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What Makes Self-Improvement So Hard?Not our usual blog.

This past week we had a reader write in and ask us, "what makes self-improvement so hard”? Now, this is not going to be a typical blog where we give you tips, advice, strategies, and help on how to work towards this goal. Instead, we're going to answer our readers' questions and have an open and honest dialogue about why self-improvement can be so hard. Speaking from personal experience, there have been many things that I've needed to improve upon but it's hard to look at yourself in the mirror and admit to every single one of your flaws. Also, in an already overly critical world, it's discouraging to realize all of the things that you either lack or need some serious work on. This is not an excuse for not working towards improving yourself for the better, but this is a realistic interpretation of what makes it so hard.

Self-improvement can be a huge undertaking, and you need to ensure you’re in the right mental space for it. It is critically analyzing yourself, and being honest that you are more flawed than you may think. This deep self-reflection is intimidating at first because you feel that you are reducing yourself to only your shortcomings, and it can be hard to see the positives about yourself. I mean, we are our own worst critics most of the time. And that’s not the only part. Once you identify these flaws, you have to unlearn tendencies and behaviors you’ve adapted throughout the years and retrain yourself. It can feel like an uphill battle, with some days being better than others.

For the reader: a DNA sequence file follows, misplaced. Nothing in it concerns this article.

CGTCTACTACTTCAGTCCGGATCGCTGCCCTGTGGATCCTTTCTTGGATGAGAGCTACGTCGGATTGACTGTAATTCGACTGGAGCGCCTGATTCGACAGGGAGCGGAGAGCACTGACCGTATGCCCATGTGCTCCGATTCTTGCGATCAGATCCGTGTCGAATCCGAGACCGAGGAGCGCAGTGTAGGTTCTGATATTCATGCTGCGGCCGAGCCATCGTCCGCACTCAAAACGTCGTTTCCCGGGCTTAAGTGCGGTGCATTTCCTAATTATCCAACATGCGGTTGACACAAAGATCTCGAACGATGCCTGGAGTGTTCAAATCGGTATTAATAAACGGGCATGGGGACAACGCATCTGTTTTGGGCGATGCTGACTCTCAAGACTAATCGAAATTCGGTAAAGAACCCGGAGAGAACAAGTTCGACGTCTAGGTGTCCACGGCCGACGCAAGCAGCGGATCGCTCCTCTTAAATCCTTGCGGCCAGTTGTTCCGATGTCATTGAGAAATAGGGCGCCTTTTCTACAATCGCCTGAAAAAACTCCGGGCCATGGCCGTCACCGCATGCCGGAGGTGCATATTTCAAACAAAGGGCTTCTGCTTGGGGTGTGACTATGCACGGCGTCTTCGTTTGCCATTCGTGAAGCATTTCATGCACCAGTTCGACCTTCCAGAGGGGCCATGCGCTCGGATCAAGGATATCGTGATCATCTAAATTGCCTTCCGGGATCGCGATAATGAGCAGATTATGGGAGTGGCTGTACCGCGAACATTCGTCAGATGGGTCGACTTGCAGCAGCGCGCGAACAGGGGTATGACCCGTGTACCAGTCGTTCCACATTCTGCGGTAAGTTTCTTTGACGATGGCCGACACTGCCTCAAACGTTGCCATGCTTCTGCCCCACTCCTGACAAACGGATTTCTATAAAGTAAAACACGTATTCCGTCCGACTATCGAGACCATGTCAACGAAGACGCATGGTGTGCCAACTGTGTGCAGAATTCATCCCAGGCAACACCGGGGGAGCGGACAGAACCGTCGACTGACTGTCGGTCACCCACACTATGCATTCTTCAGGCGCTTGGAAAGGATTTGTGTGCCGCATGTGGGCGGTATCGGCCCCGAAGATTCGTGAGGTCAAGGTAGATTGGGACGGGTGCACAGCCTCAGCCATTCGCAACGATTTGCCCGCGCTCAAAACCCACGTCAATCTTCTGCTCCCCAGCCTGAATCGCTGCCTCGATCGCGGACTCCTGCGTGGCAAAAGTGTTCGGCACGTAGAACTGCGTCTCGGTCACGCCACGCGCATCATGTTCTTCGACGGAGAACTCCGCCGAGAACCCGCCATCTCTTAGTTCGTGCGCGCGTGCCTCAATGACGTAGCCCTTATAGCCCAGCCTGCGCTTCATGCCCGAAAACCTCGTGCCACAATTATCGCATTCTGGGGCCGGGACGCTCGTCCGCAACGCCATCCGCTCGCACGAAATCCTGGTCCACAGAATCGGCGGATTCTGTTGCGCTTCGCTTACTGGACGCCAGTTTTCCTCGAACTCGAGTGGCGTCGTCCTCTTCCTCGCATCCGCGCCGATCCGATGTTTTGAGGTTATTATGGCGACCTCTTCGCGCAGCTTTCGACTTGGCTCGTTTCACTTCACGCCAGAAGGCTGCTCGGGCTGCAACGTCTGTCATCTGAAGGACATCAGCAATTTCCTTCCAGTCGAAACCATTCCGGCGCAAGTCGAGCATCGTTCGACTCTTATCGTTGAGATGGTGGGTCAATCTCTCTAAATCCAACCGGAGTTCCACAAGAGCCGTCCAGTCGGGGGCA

I’ll give you a story about my own experience climbing uphill. I have always been extremely vocal, ever since I was a child, and while that can be a good trait, it can also backfire on you as well. I was always the type who was ready to pop off at the drop of a pin, letting my feelings and opinions be known. In my mind, I would be like “Hell yeah, I totally just put someone in their place”, or “ Bet they won’t try that again”, but as I got older, I realized this method would not serve me for the long-run. I began to push away friends, peers, and even family members because even if they said something harmless, I would interpret it as rude and let my mind be heard. People began to see me as argumentative and toxic, looking for problems that weren't there. One day my mom told me, “If multiple people have a problem with you, maybe you’re the problem”, and boy did that set me over the edge. But deep down, I knew she had a valid point.

I began to seek out counseling to understand why I reacted the way I did, and learned ways to change this behavior, and TRUST ME, it was hard. Biting my tongue when I really wanted to go off was a challenge, but I did it slowly and surely.

The initial process of it all though is terrifying. What if we fail? What if we still aren’t the person we want to be? These questions are all valid questions and can cause hesitation when taking the initial leap. Self-improvement is hard, but not impossible. When these questions go through your mind, and they will remember we have all been there, and nothing tried, nothing gained.

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